Rooting Thanksgiving in Place
Admittedly, part of my reasoning for hosting the event on the Monterey Peninsula was selfish. When I moved to the Monterey Peninsula in 2010, I was struck by how much it reminded me of coastal Alaska, where I spent all my summers from my childhood well into my twenties. I immediately noticed the same humpback whales, harbor seals, and otters that I grew up with on the ocean. In the Pacific Grove, I saw the ghosts of unknown Aleut ancestors of mine, paddling skin kayaks through the misty coastal waters.
I grew up with stories of the Russians colonizing the Aleuts, forcing them to go as far away as California to hunt sea otters, which they sold to China to fund their empire over a hundred years before the sale of Alaska to the United States in 1867. Russians used to refer to sea otter pelts as “black gold” because they were worth more than their weight in gold in 18th century trading prices. That colonial history connected me to this place.
The most powerful way to begin to decolonize a place is to acknowledge the living descendants of the first peoples. When I moved to Monterey, it seemed to be conspicuously missing an outwardly visible, living Native American population. I knew that the California mission system killed the vast majority of the Peninsula’s original inhabitants. I recently read an estimation that up to 80% of those who entered the missions died in them under the forced-labor and disease-ridden conditions. But, I also knew there are survivors among us. Some of the descendants who weren’t killed or removed probably had to move elsewhere due to expensive housing prices here. Others may simply live a private life.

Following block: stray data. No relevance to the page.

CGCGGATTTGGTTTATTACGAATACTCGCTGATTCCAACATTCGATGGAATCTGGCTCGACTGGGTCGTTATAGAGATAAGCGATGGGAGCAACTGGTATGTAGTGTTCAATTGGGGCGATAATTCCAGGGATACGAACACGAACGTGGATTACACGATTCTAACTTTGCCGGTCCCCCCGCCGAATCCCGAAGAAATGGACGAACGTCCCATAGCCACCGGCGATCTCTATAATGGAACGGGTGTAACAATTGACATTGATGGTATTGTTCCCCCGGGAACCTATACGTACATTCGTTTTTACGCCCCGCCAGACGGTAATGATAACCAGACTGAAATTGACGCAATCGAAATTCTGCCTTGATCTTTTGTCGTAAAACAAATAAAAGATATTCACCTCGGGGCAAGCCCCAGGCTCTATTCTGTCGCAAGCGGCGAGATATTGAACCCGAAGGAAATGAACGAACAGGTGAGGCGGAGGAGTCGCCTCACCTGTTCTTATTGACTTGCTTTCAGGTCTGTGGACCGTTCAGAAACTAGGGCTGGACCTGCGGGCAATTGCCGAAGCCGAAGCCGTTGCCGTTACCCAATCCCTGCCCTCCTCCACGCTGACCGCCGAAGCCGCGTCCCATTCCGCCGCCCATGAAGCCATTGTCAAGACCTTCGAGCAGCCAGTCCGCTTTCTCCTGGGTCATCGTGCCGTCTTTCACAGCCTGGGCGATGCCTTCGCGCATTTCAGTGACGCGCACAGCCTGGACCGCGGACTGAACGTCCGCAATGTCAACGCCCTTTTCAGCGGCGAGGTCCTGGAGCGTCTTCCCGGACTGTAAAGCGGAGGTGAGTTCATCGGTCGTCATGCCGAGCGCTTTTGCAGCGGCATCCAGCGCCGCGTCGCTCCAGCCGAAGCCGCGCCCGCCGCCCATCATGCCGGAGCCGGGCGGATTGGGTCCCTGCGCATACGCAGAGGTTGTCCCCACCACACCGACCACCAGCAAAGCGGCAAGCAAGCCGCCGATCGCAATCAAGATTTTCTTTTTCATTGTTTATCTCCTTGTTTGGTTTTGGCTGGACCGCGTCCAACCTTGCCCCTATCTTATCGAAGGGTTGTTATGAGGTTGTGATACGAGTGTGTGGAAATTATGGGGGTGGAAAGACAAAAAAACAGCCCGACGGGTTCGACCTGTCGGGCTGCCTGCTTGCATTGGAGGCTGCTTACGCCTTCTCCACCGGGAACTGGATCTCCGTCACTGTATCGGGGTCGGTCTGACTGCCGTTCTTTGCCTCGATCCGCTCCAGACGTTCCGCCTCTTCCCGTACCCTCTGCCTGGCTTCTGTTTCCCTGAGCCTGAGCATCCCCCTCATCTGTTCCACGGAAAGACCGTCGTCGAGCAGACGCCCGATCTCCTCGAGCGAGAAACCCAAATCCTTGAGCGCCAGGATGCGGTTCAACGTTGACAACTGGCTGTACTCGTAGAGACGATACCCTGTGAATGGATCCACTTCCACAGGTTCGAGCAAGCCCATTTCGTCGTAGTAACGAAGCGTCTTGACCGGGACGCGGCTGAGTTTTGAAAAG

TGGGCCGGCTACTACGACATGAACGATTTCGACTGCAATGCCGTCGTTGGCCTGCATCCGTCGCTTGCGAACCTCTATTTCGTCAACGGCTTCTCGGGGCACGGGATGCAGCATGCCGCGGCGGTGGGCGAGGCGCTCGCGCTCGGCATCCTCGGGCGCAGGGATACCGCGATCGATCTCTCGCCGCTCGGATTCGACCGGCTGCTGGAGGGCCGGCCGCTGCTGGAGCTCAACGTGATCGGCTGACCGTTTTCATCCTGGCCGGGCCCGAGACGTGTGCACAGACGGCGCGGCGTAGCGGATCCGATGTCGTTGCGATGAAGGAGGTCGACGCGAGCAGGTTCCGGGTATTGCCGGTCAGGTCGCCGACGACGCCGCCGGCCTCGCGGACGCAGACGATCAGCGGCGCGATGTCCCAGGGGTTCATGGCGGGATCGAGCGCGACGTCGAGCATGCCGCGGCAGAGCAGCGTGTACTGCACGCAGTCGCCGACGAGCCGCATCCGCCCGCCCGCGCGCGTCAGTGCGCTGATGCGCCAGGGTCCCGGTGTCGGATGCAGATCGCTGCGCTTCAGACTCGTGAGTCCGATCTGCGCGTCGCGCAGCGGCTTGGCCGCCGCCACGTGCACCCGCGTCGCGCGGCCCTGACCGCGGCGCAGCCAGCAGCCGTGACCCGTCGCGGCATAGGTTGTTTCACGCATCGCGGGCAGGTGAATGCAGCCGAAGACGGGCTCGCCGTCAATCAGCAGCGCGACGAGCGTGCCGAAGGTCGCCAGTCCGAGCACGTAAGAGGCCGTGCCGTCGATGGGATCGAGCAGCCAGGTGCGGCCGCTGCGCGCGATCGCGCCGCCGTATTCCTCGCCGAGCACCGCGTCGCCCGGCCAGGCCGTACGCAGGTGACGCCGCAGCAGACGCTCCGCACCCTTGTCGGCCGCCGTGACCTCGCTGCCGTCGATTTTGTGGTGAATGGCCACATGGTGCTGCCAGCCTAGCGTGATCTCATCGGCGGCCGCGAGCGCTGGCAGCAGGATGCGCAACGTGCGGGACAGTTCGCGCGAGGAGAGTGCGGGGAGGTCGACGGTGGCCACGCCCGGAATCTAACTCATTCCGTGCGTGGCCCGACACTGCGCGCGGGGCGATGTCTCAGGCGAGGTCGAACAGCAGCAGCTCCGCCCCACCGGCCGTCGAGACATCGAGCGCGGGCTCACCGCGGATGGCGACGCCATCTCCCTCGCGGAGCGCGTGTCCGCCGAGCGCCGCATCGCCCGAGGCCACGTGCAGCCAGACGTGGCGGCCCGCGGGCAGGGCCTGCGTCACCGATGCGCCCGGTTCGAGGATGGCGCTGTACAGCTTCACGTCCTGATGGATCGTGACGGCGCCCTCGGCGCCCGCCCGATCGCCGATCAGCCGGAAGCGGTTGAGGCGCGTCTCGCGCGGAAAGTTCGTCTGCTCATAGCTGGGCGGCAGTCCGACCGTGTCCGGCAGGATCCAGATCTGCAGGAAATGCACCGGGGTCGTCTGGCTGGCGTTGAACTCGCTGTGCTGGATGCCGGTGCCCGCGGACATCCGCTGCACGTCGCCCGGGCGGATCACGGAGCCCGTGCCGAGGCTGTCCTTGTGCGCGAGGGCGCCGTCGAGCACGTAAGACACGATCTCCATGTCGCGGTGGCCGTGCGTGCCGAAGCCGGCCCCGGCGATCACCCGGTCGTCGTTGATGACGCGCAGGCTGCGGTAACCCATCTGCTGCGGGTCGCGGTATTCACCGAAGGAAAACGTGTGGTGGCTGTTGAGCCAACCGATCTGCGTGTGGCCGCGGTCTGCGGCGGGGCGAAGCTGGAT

I often take walks in Fort Ord, behind my house. I look at the vegetation, see the quail and wild turkeys, signs of mountain lions and coyote scat, and I think about the people who used to live among the plants and animals. I wonder what they ate, and think about how much knowledge they must have had about the healing and medicinal qualities of the sages and other indigenous plants. I feel guilty for not knowing the names of the plants, and which ones are edible or medicinal, as I do up North.
Step 1 to Indigenizing Thanksgiving: Acknowledge First Peoples
I wanted to know the original peoples of this beautiful and abundant place. It took a little research and asking around, but I finally learned who the Indigenous People of Monterey Peninsula are. They are the Rumsen, within a larger linguistic and cultural group called Ohlone. Beyond books, beyond archaeology and museums, I wanted to meet the living descendants of the Rumsen Ohlone People and invite them as the most important guests to the Second Annual Decolonize Thanksgiving.